“I grew up in a large, blue-collar family in rural northern New York. When summer arrived and wild strawberries were bursting, my five sisters and I would head out with little buckets to our favorite gathering spot–the base of a lone tree in the lower-back meadow. Sometimes we couldn’t even tell if we were headed in the right direction because we couldn’t see over the tall grasses. So we held hands and found our way together. At the end of the pilgrimage, we returned home with stained fingers and just enough berries to mix with sugar or scatter on our cornflakes. I learned this recipe from “Nana” Gray, of Maine.”

4 cups flour

¾ cup shortening

1 tsp. salt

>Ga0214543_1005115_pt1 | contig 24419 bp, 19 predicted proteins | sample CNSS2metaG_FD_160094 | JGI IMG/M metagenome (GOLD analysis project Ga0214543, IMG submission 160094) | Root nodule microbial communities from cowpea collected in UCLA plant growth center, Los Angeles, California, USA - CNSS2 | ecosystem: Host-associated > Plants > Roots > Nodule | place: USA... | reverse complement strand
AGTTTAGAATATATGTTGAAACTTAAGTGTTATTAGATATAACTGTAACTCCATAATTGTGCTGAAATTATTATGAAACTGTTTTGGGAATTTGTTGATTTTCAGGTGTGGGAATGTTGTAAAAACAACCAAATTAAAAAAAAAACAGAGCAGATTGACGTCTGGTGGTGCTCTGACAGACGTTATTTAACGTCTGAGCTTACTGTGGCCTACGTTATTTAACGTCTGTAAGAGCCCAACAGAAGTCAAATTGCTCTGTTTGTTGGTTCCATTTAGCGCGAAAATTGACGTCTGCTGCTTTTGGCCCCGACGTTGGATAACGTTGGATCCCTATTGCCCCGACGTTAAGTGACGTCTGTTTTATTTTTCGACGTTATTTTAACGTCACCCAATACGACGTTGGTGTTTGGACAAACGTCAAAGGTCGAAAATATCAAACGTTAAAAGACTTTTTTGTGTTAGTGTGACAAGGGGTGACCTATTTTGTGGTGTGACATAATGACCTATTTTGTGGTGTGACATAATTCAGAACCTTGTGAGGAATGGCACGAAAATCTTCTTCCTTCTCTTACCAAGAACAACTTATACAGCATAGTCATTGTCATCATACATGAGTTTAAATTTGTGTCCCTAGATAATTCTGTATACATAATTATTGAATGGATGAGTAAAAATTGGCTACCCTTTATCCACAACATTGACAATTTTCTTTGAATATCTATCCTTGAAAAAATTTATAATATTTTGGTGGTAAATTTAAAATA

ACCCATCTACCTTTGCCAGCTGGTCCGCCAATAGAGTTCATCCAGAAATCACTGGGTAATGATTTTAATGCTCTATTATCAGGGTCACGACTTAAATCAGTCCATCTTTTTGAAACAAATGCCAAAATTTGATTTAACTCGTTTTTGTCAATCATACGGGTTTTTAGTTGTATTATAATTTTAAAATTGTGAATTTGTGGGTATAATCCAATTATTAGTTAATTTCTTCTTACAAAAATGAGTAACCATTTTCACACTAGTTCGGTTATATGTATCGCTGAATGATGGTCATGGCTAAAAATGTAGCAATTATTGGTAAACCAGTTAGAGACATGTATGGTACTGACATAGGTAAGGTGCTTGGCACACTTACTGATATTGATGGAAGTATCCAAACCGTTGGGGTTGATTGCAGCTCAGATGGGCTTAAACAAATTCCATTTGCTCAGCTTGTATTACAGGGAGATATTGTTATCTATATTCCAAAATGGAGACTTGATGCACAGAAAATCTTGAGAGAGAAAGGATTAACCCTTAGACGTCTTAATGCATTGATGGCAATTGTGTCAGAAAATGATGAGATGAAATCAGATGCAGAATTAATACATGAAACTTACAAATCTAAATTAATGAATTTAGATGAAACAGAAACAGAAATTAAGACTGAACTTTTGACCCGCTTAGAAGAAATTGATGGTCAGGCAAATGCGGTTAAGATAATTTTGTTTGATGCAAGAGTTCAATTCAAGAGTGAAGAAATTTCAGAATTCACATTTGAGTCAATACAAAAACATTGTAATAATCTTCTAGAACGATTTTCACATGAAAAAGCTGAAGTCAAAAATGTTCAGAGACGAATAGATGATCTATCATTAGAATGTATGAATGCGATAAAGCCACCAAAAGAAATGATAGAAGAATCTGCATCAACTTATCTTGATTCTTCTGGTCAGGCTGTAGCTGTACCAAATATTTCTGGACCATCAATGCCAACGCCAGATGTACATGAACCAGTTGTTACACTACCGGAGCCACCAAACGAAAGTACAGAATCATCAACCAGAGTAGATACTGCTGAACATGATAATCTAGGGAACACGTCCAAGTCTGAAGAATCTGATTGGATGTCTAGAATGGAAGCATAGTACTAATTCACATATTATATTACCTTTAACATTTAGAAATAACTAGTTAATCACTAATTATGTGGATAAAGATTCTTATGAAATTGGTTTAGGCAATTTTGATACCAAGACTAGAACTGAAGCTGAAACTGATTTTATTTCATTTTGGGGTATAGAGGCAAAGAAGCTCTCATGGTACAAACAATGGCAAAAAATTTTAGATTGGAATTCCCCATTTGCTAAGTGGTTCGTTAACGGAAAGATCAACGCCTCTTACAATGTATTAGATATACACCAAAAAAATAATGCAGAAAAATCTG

1/3 cup sugar

3 tbsp. baking powder

1 pt. milk

Preheat oven to 500°.

Sift together dry ingredients, cut in shortening until it looks like course meal. Make a well, pour in milk all at once. Stir with a fork. Turn out on a lightly floured surface and knead. Pat down and cut biscuits with a cookie cutter. Bake at 500° for the first few minutes, until they pop. Reduce temperature to 450°. Cooking time: 8 to10 minutes. For Nana’s Biscuits: omit the sugar and reduce the shortening by ¼ cup.

Serves 18 to 20.

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In our continuing quest to get all your best recipes, this week we’re asking for your favorite recipes for eggs! Ellen Rocco submitted this one — her house is practically overflowing with them thanks to a longer laying day for her hens, lovingly called “the ladies.” So send your favorite eggy recipes along to me at nora@ncpr.org. Cluck cluck!